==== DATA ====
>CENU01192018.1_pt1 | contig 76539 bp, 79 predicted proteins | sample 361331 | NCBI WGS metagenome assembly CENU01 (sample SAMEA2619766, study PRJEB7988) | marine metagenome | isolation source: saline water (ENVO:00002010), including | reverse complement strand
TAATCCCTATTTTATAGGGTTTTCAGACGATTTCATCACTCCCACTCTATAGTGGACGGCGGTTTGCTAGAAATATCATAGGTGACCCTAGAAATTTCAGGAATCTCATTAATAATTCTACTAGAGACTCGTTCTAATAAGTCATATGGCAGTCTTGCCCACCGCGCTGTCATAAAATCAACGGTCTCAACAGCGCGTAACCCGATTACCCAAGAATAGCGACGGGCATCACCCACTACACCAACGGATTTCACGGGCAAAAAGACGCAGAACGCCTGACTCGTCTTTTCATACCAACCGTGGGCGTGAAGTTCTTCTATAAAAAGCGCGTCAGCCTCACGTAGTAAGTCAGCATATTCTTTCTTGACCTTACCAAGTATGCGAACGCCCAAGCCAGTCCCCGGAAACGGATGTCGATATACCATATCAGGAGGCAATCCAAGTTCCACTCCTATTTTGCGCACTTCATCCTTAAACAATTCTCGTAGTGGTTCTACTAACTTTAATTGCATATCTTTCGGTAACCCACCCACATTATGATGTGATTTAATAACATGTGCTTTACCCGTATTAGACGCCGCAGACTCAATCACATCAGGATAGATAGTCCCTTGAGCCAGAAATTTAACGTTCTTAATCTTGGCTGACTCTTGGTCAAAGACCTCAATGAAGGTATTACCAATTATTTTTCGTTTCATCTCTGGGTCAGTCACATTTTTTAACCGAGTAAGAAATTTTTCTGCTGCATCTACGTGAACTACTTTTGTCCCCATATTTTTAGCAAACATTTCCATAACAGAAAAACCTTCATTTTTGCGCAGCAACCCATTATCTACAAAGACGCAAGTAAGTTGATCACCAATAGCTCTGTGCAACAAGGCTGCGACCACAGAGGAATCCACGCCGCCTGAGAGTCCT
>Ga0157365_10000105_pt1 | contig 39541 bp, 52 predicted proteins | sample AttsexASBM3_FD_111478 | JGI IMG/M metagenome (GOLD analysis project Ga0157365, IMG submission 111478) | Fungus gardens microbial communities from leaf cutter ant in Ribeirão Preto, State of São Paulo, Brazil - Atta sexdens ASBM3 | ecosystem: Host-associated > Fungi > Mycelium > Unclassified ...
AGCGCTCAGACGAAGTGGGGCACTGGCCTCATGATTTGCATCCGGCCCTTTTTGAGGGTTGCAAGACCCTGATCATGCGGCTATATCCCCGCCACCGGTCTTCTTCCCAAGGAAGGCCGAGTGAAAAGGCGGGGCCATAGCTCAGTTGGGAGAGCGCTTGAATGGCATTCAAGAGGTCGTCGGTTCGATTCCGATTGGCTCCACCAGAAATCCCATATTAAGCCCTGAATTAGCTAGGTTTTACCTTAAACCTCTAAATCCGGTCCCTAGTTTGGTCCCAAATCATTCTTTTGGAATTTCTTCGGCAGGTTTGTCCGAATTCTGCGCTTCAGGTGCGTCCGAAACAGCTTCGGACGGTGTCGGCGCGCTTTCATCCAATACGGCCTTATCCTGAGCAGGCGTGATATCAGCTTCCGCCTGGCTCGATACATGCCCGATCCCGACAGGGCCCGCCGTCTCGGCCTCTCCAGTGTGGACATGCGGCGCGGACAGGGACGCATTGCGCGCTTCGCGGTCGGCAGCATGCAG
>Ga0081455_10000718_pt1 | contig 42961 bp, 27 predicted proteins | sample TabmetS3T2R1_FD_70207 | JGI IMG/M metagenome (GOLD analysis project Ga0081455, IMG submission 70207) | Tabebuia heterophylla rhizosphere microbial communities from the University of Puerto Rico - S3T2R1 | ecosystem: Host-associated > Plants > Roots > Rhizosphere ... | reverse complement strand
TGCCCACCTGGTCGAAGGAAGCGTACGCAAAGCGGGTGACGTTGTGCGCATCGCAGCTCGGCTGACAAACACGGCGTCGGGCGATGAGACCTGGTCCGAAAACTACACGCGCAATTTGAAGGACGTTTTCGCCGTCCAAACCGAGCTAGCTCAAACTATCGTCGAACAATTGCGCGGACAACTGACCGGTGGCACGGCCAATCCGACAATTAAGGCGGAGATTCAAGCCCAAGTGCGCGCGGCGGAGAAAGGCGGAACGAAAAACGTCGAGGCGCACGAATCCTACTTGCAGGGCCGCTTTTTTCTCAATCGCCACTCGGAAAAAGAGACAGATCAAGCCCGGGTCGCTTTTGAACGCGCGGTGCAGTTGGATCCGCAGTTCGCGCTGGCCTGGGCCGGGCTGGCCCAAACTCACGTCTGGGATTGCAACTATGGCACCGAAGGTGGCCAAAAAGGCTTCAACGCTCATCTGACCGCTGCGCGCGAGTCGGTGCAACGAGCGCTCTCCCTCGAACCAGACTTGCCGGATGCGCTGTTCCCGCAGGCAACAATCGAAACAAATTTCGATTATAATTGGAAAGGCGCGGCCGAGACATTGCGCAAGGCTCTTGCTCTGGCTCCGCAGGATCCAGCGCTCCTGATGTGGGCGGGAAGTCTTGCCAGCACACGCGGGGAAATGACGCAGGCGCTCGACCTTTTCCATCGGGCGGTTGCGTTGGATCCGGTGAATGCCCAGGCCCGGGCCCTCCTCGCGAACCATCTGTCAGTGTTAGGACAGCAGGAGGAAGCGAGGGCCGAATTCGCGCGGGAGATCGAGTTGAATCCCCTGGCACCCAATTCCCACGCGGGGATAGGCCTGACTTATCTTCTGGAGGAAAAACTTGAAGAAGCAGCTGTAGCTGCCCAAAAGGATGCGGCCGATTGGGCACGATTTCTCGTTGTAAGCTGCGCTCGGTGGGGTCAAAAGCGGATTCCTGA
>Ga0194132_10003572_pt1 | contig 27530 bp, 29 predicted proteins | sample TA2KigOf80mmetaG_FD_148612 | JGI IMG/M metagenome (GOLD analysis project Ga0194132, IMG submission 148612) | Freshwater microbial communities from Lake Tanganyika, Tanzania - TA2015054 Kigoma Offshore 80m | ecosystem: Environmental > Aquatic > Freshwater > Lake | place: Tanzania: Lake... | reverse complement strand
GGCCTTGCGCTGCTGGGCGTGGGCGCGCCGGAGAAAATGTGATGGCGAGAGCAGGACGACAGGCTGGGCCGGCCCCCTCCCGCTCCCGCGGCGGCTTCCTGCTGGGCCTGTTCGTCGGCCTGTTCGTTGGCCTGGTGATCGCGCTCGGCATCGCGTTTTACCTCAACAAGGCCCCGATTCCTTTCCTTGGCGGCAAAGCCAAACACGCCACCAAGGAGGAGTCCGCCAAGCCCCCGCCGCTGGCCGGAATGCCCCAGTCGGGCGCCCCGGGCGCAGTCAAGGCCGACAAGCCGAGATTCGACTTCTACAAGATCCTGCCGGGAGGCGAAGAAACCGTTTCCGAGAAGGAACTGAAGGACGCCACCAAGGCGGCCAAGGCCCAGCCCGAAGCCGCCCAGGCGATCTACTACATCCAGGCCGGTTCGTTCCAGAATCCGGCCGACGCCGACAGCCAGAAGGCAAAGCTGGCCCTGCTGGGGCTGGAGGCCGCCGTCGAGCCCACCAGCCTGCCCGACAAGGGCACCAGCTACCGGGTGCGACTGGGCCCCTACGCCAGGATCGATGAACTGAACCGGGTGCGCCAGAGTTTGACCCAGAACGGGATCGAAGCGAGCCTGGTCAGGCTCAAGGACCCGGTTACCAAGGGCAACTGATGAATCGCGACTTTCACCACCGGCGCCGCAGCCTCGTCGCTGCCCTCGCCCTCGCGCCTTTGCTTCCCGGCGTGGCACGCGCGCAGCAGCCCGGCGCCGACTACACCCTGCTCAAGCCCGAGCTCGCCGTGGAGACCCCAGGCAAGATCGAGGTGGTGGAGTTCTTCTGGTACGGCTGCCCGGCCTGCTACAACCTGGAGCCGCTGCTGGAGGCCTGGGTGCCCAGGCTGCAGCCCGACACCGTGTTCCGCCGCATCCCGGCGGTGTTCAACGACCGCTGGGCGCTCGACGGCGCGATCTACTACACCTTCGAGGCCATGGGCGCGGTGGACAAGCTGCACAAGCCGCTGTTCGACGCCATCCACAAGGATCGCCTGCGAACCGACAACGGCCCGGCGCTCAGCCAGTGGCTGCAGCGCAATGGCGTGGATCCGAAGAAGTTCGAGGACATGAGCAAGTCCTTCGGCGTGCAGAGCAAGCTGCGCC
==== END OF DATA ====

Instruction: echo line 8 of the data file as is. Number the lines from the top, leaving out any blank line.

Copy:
GGCCTTGCGCTGCTGGGCGTGGGCGCGCCGGAGAAAATGTGATGGCGAGAGCAGGACGACAGGCTGGGCCGGCCCCCTCCCGCTCCCGCGGCGGCTTCCTGCTGGGCCTGTTCGTCGGCCTGTTCGTTGGCCTGGTGATCGCGCTCGGCATCGCGTTTTACCTCAACAAGGCCCCGATTCCTTTCCTTGGCGGCAAAGCCAAACACGCCACCAAGGAGGAGTCCGCCAAGCCCCCGCCGCTGGCCGGAATGCCCCAGTCGGGCGCCCCGGGCGCAGTCAAGGCCGACAAGCCGAGATTCGACTTCTACAAGATCCTGCCGGGAGGCGAAGAAACCGTTTCCGAGAAGGAACTGAAGGACGCCACCAAGGCGGCCAAGGCCCAGCCCGAAGCCGCCCAGGCGATCTACTACATCCAGGCCGGTTCGTTCCAGAATCCGGCCGACGCCGACAGCCAGAAGGCAAAGCTGGCCCTGCTGGGGCTGGAGGCCGCCGTCGAGCCCACCAGCCTGCCCGACAAGGGCACCAGCTACCGGGTGCGACTGGGCCCCTACGCCAGGATCGATGAACTGAACCGGGTGCGCCAGAGTTTGACCCAGAACGGGATCGAAGCGAGCCTGGTCAGGCTCAAGGACCCGGTTACCAAGGGCAACTGATGAATCGCGACTTTCACCACCGGCGCCGCAGCCTCGTCGCTGCCCTCGCCCTCGCGCCTTTGCTTCCCGGCGTGGCACGCGCGCAGCAGCCCGGCGCCGACTACACCCTGCTCAAGCCCGAGCTCGCCGTGGAGACCCCAGGCAAGATCGAGGTGGTGGAGTTCTTCTGGTACGGCTGCCCGGCCTGCTACAACCTGGAGCCGCTGCTGGAGGCCTGGGTGCCCAGGCTGCAGCCCGACACCGTGTTCCGCCGCATCCCGGCGGTGTTCAACGACCGCTGGGCGCTCGACGGCGCGATCTACTACACCTTCGAGGCCATGGGCGCGGTGGACAAGCTGCACAAGCCGCTGTTCGACGCCATCCACAAGGATCGCCTGCGAACCGACAACGGCCCGGCGCTCAGCCAGTGGCTGCAGCGCAATGGCGTGGATCCGAAGAAGTTCGAGGACATGAGCAAGTCCTTCGGCGTGCAGAGCAAGCTGCGCC